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New Models - Rover 75

Rover 75 Expanded: There will be several additions to the Rover 75 range.

Expanded: There will be several additions to the Rover 75 range.

Entry level models bring users-choosers in sight of British prestige sedan and wagon range


MG ROVER Australia will recast its 75 prestige range to accommodate a new sub-$50,000 entry level sedan.

Called the Classic, the five-speed manual version of the sedan will be priced at $49,950 when it is launched in August, while the five-speed auto will be $51,950.

There will also be a Tourer version in both manual and auto forms, incurring a $3000 premium.

A touch of irony is that the price reduction lines the 75 Classic up directly against the 318i, the volume selling model of Rover's former owner BMW.

To make room for the Classic, MGRA will drop the previous entry level car, the $53,450 manual transmission Club.

It also plans to re-launch the top-spec Connouisser SE and add $1950 to the price, taking it from $69,990 to $71,950, the new price justified by the change to 17-inch alloy wheels.

But that's not the range-topper, as a few examples of the Connouisseur SE Tourer will also be imported, adding $4500 to the sedan's price.

All this Rover 75 activity comes in addition to this month's launch of the MG ZT range of much-modded 75 sedans and wagons.

Add in the July launch of the MG TF replacement for the MGF and MGRA says it is shooting for around 1500 sales in 2002, compared to 1004 in 2001.

MGRA marketing and communications manager David Watson said the Classic was launched to open the 75 up to the user-chooser market.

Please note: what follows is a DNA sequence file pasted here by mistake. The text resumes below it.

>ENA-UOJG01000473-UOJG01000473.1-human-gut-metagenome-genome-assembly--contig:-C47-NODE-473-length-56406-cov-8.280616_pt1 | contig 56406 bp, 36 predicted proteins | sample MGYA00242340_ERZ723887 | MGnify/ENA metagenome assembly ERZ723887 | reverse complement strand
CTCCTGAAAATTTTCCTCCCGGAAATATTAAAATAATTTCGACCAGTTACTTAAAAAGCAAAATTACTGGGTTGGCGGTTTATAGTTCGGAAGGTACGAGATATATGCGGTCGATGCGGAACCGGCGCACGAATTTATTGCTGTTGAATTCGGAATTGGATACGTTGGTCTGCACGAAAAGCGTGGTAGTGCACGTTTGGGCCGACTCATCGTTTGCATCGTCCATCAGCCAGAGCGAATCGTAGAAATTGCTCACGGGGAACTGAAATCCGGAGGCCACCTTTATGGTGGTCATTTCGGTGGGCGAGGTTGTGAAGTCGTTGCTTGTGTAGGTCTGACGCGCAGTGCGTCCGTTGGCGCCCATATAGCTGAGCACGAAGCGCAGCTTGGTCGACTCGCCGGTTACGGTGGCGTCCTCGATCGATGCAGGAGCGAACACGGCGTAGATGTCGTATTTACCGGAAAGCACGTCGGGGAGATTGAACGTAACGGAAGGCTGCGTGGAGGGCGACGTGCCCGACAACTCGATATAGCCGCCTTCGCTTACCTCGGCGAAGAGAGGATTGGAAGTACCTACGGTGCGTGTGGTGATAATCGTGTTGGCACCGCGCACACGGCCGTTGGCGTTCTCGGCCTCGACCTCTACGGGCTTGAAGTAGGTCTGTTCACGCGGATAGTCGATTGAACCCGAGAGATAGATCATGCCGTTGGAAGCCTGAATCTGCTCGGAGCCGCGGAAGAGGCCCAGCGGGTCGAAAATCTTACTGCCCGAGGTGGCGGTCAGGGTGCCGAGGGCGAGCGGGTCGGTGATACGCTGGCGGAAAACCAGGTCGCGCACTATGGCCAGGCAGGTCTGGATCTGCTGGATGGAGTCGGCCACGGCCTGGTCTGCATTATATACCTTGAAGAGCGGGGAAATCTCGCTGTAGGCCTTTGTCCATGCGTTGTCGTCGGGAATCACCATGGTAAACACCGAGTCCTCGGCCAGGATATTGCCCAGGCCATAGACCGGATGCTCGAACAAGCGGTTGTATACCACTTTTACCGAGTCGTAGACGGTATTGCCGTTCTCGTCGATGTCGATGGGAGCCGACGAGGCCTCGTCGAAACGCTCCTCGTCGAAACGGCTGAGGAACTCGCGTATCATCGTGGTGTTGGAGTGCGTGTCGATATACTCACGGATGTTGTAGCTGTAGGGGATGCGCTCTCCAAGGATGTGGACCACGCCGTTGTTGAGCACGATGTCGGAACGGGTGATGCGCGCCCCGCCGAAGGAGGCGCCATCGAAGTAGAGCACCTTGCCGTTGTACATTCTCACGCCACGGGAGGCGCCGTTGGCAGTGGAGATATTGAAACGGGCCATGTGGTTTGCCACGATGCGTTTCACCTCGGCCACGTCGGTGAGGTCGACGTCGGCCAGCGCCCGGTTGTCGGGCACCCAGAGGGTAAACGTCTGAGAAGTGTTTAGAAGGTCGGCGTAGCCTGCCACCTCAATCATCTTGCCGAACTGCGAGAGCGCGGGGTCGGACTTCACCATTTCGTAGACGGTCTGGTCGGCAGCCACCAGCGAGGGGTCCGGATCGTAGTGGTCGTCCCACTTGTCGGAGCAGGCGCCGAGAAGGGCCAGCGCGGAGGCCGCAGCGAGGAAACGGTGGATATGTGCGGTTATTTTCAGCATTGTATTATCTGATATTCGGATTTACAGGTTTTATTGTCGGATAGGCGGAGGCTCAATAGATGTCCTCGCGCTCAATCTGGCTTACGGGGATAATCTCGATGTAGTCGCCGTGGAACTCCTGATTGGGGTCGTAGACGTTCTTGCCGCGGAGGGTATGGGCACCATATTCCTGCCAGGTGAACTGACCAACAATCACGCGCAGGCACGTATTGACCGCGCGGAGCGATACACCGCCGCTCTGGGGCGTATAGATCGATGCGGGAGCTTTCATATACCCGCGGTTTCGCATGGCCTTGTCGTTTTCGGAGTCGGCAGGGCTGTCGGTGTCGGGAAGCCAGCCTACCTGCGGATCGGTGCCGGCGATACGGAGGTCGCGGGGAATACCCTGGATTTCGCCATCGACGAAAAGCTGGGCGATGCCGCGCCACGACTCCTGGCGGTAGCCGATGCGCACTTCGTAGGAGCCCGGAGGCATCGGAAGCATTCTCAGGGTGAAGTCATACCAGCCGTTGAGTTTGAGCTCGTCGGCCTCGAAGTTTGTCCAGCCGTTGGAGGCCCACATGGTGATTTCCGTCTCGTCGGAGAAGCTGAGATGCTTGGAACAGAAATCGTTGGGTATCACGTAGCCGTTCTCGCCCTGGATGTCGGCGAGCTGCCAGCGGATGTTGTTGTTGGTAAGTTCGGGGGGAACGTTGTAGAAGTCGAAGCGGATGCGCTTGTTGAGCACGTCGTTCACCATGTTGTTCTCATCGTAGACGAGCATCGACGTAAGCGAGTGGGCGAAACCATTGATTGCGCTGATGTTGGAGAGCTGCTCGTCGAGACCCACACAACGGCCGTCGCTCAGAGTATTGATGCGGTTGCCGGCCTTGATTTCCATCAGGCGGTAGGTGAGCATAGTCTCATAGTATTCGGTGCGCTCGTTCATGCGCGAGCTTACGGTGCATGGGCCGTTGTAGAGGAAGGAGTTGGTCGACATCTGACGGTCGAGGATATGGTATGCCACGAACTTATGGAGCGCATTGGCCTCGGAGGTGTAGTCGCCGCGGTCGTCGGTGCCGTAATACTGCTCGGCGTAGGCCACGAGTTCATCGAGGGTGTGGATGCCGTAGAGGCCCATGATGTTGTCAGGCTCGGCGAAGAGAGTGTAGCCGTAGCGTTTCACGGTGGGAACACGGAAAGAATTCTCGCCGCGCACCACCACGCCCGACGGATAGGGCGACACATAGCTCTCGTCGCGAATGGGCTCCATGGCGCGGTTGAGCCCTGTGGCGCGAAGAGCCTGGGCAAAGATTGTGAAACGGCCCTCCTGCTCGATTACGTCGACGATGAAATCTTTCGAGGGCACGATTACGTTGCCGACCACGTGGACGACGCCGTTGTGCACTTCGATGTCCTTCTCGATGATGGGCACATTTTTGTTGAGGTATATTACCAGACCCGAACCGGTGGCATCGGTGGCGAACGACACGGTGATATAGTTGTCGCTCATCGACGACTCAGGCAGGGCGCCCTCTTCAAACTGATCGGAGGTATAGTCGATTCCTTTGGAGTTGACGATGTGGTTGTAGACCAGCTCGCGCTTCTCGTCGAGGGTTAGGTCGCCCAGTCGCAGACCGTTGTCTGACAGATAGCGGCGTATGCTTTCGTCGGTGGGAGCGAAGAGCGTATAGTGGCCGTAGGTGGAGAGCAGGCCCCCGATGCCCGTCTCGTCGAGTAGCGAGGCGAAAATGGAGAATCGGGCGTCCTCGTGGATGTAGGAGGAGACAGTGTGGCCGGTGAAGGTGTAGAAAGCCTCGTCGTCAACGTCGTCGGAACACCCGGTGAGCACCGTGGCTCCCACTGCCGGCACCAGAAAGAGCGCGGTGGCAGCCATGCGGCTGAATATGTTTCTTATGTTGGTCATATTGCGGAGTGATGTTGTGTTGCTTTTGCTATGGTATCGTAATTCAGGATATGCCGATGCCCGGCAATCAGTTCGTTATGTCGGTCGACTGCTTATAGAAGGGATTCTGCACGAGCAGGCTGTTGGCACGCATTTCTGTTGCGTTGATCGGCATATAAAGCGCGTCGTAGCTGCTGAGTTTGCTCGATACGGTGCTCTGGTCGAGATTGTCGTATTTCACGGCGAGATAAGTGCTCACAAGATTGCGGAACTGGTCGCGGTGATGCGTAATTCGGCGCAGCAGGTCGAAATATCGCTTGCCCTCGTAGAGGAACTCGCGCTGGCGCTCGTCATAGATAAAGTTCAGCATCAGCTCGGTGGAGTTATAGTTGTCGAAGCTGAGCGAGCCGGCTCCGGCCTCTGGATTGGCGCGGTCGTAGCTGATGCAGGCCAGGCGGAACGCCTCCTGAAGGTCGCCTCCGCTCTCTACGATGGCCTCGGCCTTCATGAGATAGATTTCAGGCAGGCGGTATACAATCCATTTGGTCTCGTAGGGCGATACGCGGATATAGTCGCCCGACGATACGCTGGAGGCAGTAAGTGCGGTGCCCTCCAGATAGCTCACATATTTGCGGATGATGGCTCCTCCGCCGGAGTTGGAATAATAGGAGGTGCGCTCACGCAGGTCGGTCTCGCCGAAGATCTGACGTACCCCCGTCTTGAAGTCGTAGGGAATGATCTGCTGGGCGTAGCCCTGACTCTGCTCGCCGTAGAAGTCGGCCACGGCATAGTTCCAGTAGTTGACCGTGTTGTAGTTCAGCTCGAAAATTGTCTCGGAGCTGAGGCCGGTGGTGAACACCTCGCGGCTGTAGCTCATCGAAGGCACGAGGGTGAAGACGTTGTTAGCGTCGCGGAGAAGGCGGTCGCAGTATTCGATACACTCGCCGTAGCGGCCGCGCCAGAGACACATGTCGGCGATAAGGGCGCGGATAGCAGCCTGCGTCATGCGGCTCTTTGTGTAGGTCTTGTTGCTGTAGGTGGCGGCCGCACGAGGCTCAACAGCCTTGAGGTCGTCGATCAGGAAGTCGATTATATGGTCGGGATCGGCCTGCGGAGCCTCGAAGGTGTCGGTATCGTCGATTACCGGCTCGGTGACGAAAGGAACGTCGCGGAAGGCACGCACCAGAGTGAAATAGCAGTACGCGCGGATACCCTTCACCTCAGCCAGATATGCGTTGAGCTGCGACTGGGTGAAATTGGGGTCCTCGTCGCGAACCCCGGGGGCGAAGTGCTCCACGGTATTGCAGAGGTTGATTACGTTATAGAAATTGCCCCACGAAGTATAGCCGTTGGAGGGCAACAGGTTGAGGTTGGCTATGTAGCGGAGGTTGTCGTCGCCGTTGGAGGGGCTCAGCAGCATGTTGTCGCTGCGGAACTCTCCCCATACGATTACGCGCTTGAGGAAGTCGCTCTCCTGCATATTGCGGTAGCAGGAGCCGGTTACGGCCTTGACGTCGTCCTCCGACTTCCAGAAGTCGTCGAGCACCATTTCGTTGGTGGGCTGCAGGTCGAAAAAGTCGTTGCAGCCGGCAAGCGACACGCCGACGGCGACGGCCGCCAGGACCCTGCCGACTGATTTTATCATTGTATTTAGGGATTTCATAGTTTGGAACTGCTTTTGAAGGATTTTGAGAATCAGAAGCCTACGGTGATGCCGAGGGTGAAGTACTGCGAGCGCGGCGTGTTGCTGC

"At the moment we can't supply a Rover 75 with an automatic transmission and metallic paint under the luxury car tax threshold," he said.

"And a lot of user-choosers who are allowed to use a company car very often have a price level that cuts off there."

The Classic replaces leather with cloth trim and the six-stack CD player with a single-slot unit, but otherwise it is indistinguishable from the Club.

"It is not a strip car," said Mr Watson. "It's still got the wood dash, the alloy wheels, the 2.5-litre V6 engine and five-speed auto option.

"The last thing we want to do after establishing the 75 as an affordable but very good luxury car is to try and gut it."

Nevertheless, Mr Watson expects the Classic to make little sales impact in 2002 because MGRA wants to launch it carefully. He estimates a full year will net about 200 sales.

"One of the problems is we won't get Classic till August and there will be a delay while we launch it and get the idea across - I think it is going to take a little time to establish the idea of a sub-$50,000 Rover 75."

Mr Watson is also wary of the introduction Volvo gave its new base model S60 2.4, which went on sale in April at the same price.

"We don't want to go out and push it as a strip car and I think Volvo is in danger of doing that now," he said.

"Every time I read a press release about the Volvo S60 they are always talking about the things they have taken out, and I don't want to do that."





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